In an age where privacy is more important than it has ever been, data collection, measurement, and tracking are becoming a lot more difficult. Rightly so, marketers are beginning to worry.
Recently, the Supreme Court, in a unanimous decision, determined that cell phones were not subject to search and seizure upon arrest. In the words of the Chief Justice to the police: "Get a warrant."
Germany canceled a Verizon contract over fears it would feed data to the NSA.
Facebook is in court battling the U.S. government over requests for user data on its network.
Google was forced to agree that citizens in the EU could request that certain parts of their online lives be "forgotten," which Google says is onerous.
Target recently shed its chief technology officer (CTO) in the aftershocks of a massive hacking scandal involving credit cards.
Digital privacy has taken a seat front and center in the debate over what is and what is not appropriate "user tracking," and marketers are rightfully concerned.
Light a candle for the marketer trying to make sense of visitor data in an environment where data collection is mediocre, analysis is sometimes overlooked, and where the line is scuffed and wavering between a legitimate interest in trying to understand what people like in order to improve a site and an unsavory need to gather all data all the time in an attempt to either catch criminals or dominate the global economy.
The digital marketer at a typical organization - even a very large one - is up to nothing but trying to see where people go on their own digital properties in order to improve the experience and gain more business. Very few, if any, have any interest, not to say ability, to "track your every move" or in fact violate privacy in any meaningful way.
Moreover, they often are hampered by organizational roadblocks that prevent them from being able to even collect data fluently or create actionable insights.
The irony here is that all digital tracking is too often lumped together in the public perception, so that the dragnet effectiveness of NSA reporting (to say nothing of the petabytes of data collected by certain online giants not in retail or business-to-business relationships) are considered equally suspect to the rather limited, rather unimpressive attempts by most organizations to have any confidence in the numbers they are collecting.
Users of commercial websites can only benefit from the type of analytics being performed by the owners of those digital properties. There is little upside to the dragnet of the NSA except to suggest they may have thwarted an attack somewhere but if they have, they aren't saying.
But where the user might benefit most from allowing the owner of a digital property to take note of where he or she goes on that site and how time is spent there once they get there, efficiency and effectiveness are both, generally, minimal. However, the NSA and certain online giants, whose efforts pretty much do not offer anything positive to the user, are incredibly good at what they do.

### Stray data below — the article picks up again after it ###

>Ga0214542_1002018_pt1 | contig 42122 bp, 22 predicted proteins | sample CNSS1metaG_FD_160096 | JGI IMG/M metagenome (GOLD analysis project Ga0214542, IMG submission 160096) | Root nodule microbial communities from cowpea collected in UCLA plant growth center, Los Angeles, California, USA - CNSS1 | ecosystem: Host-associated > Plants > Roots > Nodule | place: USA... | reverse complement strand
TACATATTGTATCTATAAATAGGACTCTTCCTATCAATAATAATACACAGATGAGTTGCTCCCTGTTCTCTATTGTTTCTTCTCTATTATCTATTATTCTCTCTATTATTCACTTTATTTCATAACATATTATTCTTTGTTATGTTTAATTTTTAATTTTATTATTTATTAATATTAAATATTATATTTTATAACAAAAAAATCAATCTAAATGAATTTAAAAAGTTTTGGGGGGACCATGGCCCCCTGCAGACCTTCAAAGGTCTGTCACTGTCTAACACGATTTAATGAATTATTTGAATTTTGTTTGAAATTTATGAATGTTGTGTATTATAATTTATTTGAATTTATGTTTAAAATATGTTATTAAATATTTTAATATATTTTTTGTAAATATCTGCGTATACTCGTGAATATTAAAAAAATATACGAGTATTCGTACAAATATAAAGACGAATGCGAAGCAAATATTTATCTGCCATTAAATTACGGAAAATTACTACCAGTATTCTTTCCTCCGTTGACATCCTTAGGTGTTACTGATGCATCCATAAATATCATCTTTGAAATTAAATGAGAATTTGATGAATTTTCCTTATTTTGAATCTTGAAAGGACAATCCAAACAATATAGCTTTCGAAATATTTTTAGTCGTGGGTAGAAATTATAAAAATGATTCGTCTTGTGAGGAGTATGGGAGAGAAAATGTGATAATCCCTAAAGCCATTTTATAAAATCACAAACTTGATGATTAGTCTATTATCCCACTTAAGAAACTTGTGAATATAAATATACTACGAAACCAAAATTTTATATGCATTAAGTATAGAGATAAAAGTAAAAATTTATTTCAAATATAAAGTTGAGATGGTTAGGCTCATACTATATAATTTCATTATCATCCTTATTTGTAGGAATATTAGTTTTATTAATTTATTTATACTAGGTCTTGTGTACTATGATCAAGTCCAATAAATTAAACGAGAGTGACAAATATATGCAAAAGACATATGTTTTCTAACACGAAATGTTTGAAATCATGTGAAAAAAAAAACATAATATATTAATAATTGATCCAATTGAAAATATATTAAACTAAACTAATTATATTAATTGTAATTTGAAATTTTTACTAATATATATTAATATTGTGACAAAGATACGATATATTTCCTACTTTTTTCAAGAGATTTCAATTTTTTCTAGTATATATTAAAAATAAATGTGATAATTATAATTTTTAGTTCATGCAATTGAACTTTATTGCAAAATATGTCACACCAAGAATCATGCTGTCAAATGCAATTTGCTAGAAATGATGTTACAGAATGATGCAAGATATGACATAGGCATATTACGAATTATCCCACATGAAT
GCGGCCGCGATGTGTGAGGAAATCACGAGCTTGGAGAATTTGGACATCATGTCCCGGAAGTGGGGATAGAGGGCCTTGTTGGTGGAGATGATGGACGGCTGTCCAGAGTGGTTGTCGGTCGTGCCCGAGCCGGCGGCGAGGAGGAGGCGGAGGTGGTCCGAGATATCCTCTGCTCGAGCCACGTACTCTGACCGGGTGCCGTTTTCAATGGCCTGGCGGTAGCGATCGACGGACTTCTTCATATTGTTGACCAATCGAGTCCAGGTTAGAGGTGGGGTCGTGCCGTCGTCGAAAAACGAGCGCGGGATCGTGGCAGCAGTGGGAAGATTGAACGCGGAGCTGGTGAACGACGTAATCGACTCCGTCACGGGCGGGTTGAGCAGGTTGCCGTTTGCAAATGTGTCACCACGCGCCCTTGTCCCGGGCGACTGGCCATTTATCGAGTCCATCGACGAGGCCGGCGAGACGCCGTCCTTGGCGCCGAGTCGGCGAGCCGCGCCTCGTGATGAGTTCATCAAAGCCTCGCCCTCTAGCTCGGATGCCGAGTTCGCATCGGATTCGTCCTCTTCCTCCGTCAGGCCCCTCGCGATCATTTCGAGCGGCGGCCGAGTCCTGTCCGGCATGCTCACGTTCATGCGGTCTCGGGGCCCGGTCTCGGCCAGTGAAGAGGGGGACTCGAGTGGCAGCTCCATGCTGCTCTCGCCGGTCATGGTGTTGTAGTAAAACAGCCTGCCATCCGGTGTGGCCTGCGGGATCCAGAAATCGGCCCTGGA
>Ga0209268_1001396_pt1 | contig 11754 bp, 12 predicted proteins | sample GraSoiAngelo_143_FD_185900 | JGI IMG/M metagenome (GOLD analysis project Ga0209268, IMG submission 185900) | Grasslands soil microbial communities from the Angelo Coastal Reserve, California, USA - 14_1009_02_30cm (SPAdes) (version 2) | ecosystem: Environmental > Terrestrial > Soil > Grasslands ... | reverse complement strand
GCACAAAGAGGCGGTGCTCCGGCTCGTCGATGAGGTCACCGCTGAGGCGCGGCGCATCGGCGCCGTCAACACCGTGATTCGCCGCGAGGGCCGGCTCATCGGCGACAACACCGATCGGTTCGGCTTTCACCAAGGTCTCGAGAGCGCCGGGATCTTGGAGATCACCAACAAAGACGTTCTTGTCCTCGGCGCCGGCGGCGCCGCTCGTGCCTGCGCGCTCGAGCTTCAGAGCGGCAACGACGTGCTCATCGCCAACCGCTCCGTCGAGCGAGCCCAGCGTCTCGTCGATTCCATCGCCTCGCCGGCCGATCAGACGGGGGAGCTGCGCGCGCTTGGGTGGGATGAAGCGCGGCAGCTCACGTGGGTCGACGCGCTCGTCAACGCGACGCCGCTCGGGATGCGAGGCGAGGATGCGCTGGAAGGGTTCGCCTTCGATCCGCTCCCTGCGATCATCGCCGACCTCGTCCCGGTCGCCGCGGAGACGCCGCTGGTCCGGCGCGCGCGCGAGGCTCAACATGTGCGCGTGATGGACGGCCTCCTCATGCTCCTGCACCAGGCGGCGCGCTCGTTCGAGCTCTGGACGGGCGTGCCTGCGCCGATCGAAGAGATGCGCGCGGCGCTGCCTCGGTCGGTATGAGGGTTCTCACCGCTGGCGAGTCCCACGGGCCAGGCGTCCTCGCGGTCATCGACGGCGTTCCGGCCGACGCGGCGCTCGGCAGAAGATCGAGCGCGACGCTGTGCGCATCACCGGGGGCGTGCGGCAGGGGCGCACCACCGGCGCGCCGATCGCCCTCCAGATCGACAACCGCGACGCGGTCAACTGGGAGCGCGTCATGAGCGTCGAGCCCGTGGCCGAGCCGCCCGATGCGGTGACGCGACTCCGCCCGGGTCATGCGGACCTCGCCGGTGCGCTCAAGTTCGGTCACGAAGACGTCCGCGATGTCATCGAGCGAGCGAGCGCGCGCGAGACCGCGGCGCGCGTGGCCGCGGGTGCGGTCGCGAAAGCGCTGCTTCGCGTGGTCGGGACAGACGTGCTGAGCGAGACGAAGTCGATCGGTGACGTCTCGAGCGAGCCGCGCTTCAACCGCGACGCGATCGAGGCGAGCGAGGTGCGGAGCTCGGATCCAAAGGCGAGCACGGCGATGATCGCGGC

The fact is, even after years of gathering user data at many large organizations, there remains no clarity about what the numbers mean, or what to do about them. Marketers and technologists need to work more closely together in order to solve this problem, but it isn't going to be easy. This is at least partly because those that are really being measured are not, in fact, the visitor, but the marketers and technologists at the organization - requiring that they increase accuracy and effectiveness where they themselves might be judged based on the outcome.
On the other hand, where (for instance) the NSA is concerned, the "measured entity" is not a marketer or technologist, but you, the public. So it's no surprise the NSA will do a better job, because no one there will be judged on a campaign that tanked. They're not afraid of what they might find out, and therefore go looking for everything all at once.
In order for marketers to find incentive enough to do the best tracking job possible, they need to stop worrying about what they find out. This can only happen if they are assured that, barring some catastrophic mistake, their future does not rely on measurements of users on sites that the marketers must measure for themselves.
I have said a number of times that the best kind of digital analytics is that performed by a neutral third party, but this happens almost never in my experience. Even where a specialized technology firm is involved in dot-com and dot-org tracking, the marketers and creatives and developers are deeply involved and have more or less the final say about what gets tracked, and how; only then to complain they have no insights. Senior management is typically far above the scuffle and often only dimly aware that such a scramble is taking place far down in the weeds.
Perhaps a mandate from above will help - but I cannot say I see any sign of it in the organizations I have come to know.
And while it's harder and harder for consumers these days to know when "good" tracking is taking place as opposed to "bad" tracking, it might be helpful for analytics vendors to go somewhat on the offensive and advertise to website visitors that the overburdened marketer trying to fix an interface is not related to someone in a bunker directing a remote drone strike.
Until then, we have a skirmish based on privacy confusion. And no one is really winning anything of value in this dust-up.
Andrew V. Edwards is a digital marketing executive with 20 years of experience serving large organizations, and has been an operating executive and digital marketing consultant since the 1980s.
In 2004 Edwards co-founded the Digital Analytics Association and is currently a director emeritus. He has designed analytics training curricula for business teams and has led seminars on digital marketing subjects.
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